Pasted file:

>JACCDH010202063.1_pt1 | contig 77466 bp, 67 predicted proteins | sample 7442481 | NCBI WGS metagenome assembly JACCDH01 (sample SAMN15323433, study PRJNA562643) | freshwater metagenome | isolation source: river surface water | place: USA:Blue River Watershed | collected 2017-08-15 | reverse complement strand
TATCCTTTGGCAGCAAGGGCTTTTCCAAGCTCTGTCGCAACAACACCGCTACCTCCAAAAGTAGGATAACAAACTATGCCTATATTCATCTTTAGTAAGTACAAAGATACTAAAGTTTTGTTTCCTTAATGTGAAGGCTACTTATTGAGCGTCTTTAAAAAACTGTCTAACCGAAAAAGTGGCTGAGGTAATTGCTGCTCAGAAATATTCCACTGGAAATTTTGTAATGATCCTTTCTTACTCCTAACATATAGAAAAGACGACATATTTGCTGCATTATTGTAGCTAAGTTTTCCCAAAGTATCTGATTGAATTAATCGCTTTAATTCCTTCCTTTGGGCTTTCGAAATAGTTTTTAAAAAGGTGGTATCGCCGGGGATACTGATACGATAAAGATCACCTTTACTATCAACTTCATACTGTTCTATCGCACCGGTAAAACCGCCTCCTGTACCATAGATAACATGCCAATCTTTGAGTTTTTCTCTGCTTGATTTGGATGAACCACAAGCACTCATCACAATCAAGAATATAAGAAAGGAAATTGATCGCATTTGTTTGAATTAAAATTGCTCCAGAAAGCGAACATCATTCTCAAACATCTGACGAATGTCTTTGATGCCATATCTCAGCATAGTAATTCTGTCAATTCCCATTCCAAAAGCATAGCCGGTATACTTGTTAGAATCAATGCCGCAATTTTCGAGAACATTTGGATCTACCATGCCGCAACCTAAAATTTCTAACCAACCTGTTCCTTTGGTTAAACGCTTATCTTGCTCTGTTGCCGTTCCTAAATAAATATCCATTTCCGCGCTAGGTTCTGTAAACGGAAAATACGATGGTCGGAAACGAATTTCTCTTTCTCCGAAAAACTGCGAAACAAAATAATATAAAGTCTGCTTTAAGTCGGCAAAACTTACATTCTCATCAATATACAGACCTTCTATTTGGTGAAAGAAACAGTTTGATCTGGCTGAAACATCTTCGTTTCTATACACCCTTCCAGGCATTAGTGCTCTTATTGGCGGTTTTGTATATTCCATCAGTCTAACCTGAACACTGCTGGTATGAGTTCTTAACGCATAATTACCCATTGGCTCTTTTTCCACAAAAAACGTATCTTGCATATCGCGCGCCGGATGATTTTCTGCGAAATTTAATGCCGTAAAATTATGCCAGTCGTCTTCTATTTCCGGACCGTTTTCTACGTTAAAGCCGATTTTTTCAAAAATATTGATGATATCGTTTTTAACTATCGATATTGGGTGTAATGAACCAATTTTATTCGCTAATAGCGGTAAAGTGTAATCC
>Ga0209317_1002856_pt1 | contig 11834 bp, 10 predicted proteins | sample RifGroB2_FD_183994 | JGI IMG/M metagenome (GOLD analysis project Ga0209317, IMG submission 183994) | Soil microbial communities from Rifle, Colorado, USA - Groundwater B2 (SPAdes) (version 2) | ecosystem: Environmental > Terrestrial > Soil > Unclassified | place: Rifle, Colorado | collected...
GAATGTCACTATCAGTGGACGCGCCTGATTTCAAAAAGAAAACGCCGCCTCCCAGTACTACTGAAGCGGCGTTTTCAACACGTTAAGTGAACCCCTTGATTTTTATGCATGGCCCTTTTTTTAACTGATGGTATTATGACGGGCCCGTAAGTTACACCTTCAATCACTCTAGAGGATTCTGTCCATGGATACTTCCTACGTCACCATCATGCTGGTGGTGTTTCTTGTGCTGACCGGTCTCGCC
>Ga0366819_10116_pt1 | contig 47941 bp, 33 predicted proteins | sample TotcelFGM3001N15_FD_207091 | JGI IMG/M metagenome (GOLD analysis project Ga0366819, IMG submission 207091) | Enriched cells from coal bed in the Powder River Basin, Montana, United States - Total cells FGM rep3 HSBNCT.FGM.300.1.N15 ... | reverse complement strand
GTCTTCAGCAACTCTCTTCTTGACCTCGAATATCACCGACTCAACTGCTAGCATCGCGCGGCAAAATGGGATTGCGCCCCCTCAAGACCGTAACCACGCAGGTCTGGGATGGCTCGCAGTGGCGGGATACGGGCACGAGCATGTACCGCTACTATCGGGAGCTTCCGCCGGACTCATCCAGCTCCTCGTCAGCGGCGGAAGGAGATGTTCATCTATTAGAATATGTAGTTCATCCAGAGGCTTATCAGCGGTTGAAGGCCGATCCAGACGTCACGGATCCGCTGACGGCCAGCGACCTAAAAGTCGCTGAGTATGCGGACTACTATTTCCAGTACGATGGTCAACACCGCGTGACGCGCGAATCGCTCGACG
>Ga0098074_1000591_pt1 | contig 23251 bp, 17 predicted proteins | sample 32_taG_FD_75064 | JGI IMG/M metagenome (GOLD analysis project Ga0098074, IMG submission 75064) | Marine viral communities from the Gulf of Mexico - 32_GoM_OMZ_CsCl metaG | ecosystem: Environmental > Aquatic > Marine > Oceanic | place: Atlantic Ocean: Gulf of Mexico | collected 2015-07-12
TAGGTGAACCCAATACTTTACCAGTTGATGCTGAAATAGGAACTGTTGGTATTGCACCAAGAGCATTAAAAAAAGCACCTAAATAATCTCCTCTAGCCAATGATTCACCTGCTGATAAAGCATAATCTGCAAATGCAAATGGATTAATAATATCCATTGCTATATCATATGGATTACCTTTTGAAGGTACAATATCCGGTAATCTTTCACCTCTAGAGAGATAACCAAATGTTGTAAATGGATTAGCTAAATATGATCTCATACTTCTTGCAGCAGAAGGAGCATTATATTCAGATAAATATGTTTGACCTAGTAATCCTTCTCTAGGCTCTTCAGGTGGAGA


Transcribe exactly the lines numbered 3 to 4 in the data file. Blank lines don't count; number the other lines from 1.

>Ga0209317_1002856_pt1 | contig 11834 bp, 10 predicted proteins | sample RifGroB2_FD_183994 | JGI IMG/M metagenome (GOLD analysis project Ga0209317, IMG submission 183994) | Soil microbial communities from Rifle, Colorado, USA - Groundwater B2 (SPAdes) (version 2) | ecosystem: Environmental > Terrestrial > Soil > Unclassified | place: Rifle, Colorado | collected...
GAATGTCACTATCAGTGGACGCGCCTGATTTCAAAAAGAAAACGCCGCCTCCCAGTACTACTGAAGCGGCGTTTTCAACACGTTAAGTGAACCCCTTGATTTTTATGCATGGCCCTTTTTTTAACTGATGGTATTATGACGGGCCCGTAAGTTACACCTTCAATCACTCTAGAGGATTCTGTCCATGGATACTTCCTACGTCACCATCATGCTGGTGGTGTTTCTTGTGCTGACCGGTCTCGCC